Fosamax Warning About Femur Fractures May Be Increased By Merck, Soon, Due To An FDA Request
This Fosamax Label Change Possible After September 2010 Task Force Report About Bisphosphonate-Related Atypical Thigh Bone Breaks
UPDATE: FDA Drug Safety Communication: Safety update for osteoporosis drugs, bisphosphonates, and atypical fractures
[10-13-2010] The U.S. Food and Drug Administration (FDA) is updating the public regarding information previously communicated describing the risk of atypical fractures of the thigh, known as subtrochanteric and diaphyseal femur fractures, in patients who take bisphosphonates for osteoporosis. This information will be added to the Warnings and Precautions section of the labels of all bisphosphonate drugs approved for the prevention or treatment of osteoporosis....
It is possible that the FDA may require drug companies like Merck to make a label change to increase their warning about atypical femur fractures associated with bisphosphonate drugs like Fosamax, an osteoporosis drug which is also sometimes prescribed for osteopenia.
This Fosamax label change possibility has been raised after a task force appointed by the American Society for Bone and Mineral Research (ASBMR) issued its report in September 2010, which included this statement in the Recommendations section:
Physicians and patients should be made aware of the possibility of atypical femoral fractures and of the potential for bilaterality through a change in labeling of [bisphosphonates].
Besides Fosamax (alendronate is its generic version), Actonel, Boniva, and Reclast are popular osteoporosis medications in the bisphosphonate class of drugs.
In summary, the ASBMR task force reviewed the case reports of 310 patients who had suffered "atypical femur fractures" and found that 94% (291) of those patients had taken one of these bisphosphonate drugs, most for more than five years.
More details can be found in this article, "Atypical subtrochanteric and diaphyseal femoral fractures: Report of a task force of the American Society for Bone and Mineral Research", which was published online by the Journal of Bone and Mineral Reasearch (JBMR) on September 14, 2010. [Full 78-page article, in PDF format] / [Abstract, or summary, on JBMR web site]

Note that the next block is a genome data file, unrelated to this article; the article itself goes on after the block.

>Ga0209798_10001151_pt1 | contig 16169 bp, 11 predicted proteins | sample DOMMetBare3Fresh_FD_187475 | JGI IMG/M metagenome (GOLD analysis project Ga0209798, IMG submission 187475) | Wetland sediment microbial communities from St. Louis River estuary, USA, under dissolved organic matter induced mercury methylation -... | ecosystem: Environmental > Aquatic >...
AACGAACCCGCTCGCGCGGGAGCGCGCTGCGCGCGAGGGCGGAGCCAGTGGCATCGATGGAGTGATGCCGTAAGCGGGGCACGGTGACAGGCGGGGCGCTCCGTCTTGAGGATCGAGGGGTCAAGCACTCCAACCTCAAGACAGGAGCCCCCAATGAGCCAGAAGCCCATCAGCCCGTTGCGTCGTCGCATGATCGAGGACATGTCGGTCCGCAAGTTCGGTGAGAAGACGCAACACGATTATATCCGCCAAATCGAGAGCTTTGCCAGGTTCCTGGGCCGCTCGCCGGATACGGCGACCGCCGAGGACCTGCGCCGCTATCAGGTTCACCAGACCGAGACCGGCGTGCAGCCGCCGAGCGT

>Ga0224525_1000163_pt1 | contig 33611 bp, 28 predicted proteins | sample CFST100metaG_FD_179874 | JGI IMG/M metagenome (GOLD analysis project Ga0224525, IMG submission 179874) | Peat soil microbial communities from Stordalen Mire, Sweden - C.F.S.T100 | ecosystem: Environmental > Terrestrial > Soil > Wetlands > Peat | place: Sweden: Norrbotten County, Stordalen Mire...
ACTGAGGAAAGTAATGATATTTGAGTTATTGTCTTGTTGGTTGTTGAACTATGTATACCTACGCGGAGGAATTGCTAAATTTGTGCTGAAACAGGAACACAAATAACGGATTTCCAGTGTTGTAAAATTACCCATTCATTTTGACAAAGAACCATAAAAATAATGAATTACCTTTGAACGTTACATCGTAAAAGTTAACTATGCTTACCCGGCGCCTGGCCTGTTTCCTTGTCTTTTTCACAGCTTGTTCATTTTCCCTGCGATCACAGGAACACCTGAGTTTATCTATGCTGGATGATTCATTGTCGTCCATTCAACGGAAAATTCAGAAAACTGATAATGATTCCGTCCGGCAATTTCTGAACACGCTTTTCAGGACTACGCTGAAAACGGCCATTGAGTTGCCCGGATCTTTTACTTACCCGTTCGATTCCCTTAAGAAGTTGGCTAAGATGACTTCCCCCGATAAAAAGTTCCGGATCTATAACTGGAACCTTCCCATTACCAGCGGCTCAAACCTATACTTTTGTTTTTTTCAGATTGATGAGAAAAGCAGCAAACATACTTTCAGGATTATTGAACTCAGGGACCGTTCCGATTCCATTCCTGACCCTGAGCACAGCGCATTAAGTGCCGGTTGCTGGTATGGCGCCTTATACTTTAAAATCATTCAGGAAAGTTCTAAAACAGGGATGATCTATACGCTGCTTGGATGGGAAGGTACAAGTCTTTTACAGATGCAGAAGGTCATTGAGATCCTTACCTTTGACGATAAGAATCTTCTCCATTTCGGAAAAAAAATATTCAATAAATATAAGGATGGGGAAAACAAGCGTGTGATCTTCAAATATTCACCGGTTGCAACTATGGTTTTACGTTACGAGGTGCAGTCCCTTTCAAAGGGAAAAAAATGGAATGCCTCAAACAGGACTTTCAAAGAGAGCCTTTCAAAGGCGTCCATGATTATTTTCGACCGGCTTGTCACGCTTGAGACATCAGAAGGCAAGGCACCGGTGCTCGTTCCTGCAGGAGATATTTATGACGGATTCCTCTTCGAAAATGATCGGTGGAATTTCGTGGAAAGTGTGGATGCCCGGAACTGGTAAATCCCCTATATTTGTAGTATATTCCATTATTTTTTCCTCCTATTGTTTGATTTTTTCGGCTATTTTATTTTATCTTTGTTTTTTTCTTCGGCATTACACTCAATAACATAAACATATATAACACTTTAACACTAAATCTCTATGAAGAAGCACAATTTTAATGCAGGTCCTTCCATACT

Here is the lead-up to this latest development regarding the association between long-term Fosamax use and femur fractures, also referred to as femoral fractures and thigh bone breaks.
A June 26, 2008 press release, "Some Patients Using Fosamax Over the Long-Term May Be at Risk for One Type of Fracture", issued by NewYork-Presbyterian/Weill Cornell Medical Center, first brought attention to this emerging Fosamax-safety issue.
In March 2010, ABC News ran a series of stories about Fosamax and femur fractures -- the first one was: "Osteoporosis Drugs, Like Fosamax May Increase Risk of Broken Bones in Some Women -- Long-term Use of Popular Class of Osteoporosis Drugs May Have Opposite Effect for Some Women, Experts Say" (March 8, 2010) -- leading up to a March 10, 2010 presentation at the Annual Meeting of the American Academy of Orthopaedic Surgeons (AAOS) which included preliminary information showing that bisphosphonate drugs such as Fosamax may adversely affect bone quality and increase the risk of atypical fractures of the femur when used for four or more years.
On that same day, March 10, 2010, from "FDA Drug Safety Communication: Ongoing safety review of oral bisphosphonates and atypical subtrochanteric femur fractures":
Recent news reports have raised the question about whether there is an increased risk of this type of fracture in patients with osteoporosis using these medications. At this point, the data that FDA has reviewed have not shown a clear connection between bisphosphonate use and a risk of atypical subtrochanteric femur fractures. FDA is working closely with outside experts, including members of the recently convened American Society of Bone and Mineral Research Subtrochanteric Femoral Fracture Task Force, to gather additional information that may provide more insight into this issue. [emphasis added]
For more about Fosamax and femur fractures, visit the Focus on Fosamax page over at our Drug Injury Watch site, where we have a collection of articles and news reports relevant to the hundreds of Fosamax drug injury lawsuits that are currently pending against Merck.
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